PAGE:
The concept that regular exercise and sustained levels of increased physical activity foster or assist the maintenance of a preferential intestinal microbiome has recently gained momentum and interest.24–29 Previously, using 16S rRNA amplicon sequencing, we demonstrated taxonomic differences in gut microbiota between an elite athlete cohort of international-level rugby players and a group of age-matched high (>28 kg/m2) and low (<25 kg/m2) body mass index (BMI) controls.26 This analysis illustrated a significantly greater intestinal microbial diversity among the athletes compared with both control groups. This taxonomic diversity significantly correlated with exercise and dietary protein consumption. However, the possibility existed that these differences did not equate to differences at a functional level. Here, we re-examine the microbiome in these participants by whole metagenome shotgun sequencing to provide deeper insight into taxonomic composition and functional potential and by complementary metabolic phenotyping analyses of host-derived and microbial-derived (urine and faecal, respectively) metabolic profiles. This analysis shows that the differences in the gut microbiota between athletes and controls is even more pronounced at the functional metabolic level than at the compositional level as previously reported and provides further rationale for prospective controlled studies to unravel the relationship between diet, exercise and the gut microbiome.
The study groups comprise professional male athletes (n=40) and healthy controls (n=46).26 To better represent the variability of BMI in the athletes, controls were classified as either low BMI (n=22, BMI≤25.2) or high BMI (n=24, BMI≥26.5). Participants made no report of GI distress or alterations of GI transit time throughout the course of the initial study.
Functional structure of the enteric microbiome correlates with athletic state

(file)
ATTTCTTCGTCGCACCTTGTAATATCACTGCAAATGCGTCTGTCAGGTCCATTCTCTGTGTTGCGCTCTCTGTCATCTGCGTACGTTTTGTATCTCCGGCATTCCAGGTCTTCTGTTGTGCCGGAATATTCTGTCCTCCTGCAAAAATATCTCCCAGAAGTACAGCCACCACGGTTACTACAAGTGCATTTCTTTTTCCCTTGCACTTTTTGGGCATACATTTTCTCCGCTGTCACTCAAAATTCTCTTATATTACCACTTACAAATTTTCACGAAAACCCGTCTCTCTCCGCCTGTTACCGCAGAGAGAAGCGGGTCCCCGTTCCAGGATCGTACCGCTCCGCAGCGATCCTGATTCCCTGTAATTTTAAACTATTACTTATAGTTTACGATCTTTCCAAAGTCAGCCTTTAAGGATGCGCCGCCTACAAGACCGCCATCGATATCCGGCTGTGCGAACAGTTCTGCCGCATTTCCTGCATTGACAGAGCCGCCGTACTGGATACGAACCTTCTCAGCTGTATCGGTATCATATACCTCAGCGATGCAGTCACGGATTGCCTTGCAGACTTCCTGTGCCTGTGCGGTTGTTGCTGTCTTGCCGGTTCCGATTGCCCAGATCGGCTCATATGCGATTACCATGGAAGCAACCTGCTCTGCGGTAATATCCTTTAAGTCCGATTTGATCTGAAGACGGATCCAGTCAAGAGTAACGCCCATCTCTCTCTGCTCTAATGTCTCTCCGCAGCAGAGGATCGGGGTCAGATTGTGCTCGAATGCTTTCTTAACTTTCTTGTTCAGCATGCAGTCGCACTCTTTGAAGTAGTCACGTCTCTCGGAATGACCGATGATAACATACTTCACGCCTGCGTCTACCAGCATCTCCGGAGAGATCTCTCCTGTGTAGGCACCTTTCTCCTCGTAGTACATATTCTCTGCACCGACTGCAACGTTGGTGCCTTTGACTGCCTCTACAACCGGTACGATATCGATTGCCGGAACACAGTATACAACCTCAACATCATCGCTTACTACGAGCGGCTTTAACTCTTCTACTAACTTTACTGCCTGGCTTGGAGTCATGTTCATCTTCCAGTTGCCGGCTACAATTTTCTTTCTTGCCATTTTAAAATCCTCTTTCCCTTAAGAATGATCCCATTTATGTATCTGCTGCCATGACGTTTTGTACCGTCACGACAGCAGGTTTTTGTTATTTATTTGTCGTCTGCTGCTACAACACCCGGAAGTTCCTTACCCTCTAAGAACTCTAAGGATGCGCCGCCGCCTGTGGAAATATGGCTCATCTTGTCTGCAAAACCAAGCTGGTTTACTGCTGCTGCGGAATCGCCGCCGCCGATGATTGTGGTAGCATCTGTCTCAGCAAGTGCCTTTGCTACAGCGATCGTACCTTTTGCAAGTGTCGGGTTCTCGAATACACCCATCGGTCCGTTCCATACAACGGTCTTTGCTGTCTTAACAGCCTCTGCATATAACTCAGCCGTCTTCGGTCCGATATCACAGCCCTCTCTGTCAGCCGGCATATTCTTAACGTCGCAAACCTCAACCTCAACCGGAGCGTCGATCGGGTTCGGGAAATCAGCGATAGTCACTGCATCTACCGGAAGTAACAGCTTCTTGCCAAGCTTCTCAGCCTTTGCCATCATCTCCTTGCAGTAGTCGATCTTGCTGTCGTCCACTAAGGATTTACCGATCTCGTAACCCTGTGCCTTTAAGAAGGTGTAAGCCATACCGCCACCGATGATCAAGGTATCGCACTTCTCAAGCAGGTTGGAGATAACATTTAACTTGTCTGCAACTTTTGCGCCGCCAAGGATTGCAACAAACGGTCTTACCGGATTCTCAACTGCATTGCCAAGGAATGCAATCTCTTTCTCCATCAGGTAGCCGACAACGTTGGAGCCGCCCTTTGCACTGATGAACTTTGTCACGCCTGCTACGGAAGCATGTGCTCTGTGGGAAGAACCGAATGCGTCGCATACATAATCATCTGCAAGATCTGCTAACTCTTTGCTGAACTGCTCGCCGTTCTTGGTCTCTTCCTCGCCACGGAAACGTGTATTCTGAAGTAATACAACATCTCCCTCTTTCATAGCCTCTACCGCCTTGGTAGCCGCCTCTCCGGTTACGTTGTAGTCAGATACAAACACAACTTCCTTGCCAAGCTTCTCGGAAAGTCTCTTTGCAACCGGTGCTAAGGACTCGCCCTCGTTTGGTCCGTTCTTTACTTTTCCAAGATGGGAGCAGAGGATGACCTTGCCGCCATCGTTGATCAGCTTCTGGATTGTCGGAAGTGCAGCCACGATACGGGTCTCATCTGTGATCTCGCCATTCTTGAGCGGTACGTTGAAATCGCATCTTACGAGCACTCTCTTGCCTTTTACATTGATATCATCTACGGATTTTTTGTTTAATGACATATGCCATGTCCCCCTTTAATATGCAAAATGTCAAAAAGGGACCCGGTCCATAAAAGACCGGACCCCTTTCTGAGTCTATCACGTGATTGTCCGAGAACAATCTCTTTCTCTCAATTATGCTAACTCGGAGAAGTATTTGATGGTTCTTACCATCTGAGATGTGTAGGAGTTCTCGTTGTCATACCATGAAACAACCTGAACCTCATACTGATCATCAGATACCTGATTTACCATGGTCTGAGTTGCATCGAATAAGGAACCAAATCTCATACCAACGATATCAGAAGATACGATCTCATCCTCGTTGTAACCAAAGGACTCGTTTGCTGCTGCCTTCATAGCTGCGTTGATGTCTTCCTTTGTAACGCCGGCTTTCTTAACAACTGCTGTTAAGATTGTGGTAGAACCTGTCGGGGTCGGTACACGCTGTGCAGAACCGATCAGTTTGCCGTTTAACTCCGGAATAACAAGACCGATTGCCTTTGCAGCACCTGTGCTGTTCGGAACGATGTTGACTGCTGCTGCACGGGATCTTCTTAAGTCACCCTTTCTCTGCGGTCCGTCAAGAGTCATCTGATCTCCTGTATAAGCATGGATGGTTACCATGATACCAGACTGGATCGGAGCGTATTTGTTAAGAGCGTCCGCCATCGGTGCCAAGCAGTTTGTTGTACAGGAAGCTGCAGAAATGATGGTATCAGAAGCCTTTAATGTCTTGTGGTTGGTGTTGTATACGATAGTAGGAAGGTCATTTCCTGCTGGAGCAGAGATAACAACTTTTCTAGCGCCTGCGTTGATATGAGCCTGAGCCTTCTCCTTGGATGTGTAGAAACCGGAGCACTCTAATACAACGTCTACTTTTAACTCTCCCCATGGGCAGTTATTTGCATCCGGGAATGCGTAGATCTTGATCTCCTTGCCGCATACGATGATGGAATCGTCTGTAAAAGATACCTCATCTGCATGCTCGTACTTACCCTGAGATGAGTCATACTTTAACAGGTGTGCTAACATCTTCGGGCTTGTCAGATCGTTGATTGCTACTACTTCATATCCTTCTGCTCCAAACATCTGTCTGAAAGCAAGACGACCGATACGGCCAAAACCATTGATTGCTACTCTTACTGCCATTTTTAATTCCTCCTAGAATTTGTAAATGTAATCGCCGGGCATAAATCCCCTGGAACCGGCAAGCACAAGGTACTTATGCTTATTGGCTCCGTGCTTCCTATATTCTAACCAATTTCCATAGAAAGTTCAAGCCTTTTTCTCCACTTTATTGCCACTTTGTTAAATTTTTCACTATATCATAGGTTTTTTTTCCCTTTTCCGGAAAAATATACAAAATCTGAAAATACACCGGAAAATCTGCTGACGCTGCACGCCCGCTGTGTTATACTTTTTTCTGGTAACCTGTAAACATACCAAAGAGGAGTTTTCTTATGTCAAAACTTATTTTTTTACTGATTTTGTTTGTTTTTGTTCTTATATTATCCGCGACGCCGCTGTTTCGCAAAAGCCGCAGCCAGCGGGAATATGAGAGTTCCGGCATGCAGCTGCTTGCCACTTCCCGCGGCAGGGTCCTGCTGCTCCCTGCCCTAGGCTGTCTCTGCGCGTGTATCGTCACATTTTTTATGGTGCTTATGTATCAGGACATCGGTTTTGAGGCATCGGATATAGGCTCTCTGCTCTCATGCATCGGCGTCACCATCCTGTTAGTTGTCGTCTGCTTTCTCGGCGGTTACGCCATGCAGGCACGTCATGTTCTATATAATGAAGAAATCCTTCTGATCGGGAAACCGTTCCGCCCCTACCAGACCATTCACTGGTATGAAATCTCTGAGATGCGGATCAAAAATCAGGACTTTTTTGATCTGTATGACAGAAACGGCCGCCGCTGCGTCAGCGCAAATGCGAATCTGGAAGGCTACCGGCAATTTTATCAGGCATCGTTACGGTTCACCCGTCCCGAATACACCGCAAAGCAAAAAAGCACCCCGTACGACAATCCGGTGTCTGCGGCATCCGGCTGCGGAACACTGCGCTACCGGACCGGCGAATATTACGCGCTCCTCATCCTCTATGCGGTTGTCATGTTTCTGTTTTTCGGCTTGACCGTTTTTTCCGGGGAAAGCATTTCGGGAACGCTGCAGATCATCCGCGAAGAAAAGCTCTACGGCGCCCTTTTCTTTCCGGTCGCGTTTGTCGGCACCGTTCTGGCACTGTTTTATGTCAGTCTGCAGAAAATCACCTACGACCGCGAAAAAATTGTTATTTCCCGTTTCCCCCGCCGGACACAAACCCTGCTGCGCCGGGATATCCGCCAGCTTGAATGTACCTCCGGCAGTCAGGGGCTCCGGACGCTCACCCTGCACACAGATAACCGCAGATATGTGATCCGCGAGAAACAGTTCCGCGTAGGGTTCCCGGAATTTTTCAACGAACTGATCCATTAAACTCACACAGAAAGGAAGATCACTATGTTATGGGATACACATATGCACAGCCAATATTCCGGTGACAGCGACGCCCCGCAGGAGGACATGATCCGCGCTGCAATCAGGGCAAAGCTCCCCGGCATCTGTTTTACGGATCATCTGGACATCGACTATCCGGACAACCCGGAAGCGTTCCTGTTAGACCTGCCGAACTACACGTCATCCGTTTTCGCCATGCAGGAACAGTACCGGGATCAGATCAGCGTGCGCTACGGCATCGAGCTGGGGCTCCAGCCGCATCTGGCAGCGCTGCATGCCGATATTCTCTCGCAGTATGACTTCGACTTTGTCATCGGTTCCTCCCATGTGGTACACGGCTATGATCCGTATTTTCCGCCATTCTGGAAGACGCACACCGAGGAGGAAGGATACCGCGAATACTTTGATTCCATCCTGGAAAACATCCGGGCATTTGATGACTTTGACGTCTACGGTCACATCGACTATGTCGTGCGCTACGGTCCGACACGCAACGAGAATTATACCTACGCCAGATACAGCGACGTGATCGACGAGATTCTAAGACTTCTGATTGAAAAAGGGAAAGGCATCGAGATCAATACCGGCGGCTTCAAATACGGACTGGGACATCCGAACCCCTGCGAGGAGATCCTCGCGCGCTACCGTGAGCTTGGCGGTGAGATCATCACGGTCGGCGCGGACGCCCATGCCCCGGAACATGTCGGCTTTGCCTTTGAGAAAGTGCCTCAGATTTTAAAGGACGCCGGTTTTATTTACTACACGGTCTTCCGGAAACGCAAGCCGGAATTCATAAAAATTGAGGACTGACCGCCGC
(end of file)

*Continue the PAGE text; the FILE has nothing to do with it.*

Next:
Functional metagenomic analysis of faecal samples allowed for the prediction of the operational potential of each individual's microbiota. In total, 19 300 taxonomically linked metabolic pathways were identified in at least one individual. Comparison of phylogenetic constructions derived from the 16S rRNA amplicon data of our previous study and the functional data of this present report reveals a greater level of identification at higher levels of taxonomy (eg, phylum) for 16S sequences,26 while the metagenomic data had greater fidelity and superior resolution of lower levels of taxonomy (eg, species) (figure 1). Consistent with previous results, the microbiota of the athletes were significantly more diverse than that of both the low-BMI and high-BMI control groups at the functional level (figure 2A). Furthermore, our previous findings of an enrichment of Akkermansia in athletes was corroborated by the presence of significantly higher proportions of metabolic pathways associated with this genus in athletes when compared with high-BMI controls (p<0.001). Correlation analysis revealed that, of the total 19 300 pathways, 98 were significantly altered between the three cohorts (p<0.05) (see online supplementary table S1). Subsequently, large-scale functional dissimilarity between athletes and controls was determined and distinct patterns of pathway composition between groups were revealed (see online supplementary figure S1A). This functional distinction remained true whether applied to total pathway data or to the statistically significant subset of pathways (see online supplementary figure S1B). Correlation of pathways present in at least one member from both cohorts further exemplified the uniformity of the athletes and the division between the athletes and control groups (see online supplementary figure S1C). Separation according to group membership was further illustrated through principal coordinate analysis (PCoA), with statistical support of the significant separation between the athletes and both control groups (p<0.05) (figure 2B). This was also the case for the statistically significant subset of pathways (see online supplementary figure S1D). Principal component analysis (PCA) supplemented with a correspondence analysis and k-nearest neighbour semisupervised learning approach cast further light (ie, visualisation of robustly defined class associations of specific individuals within the groups) on the clustering of participants within and between cohorts (see online supplementary figure S1E).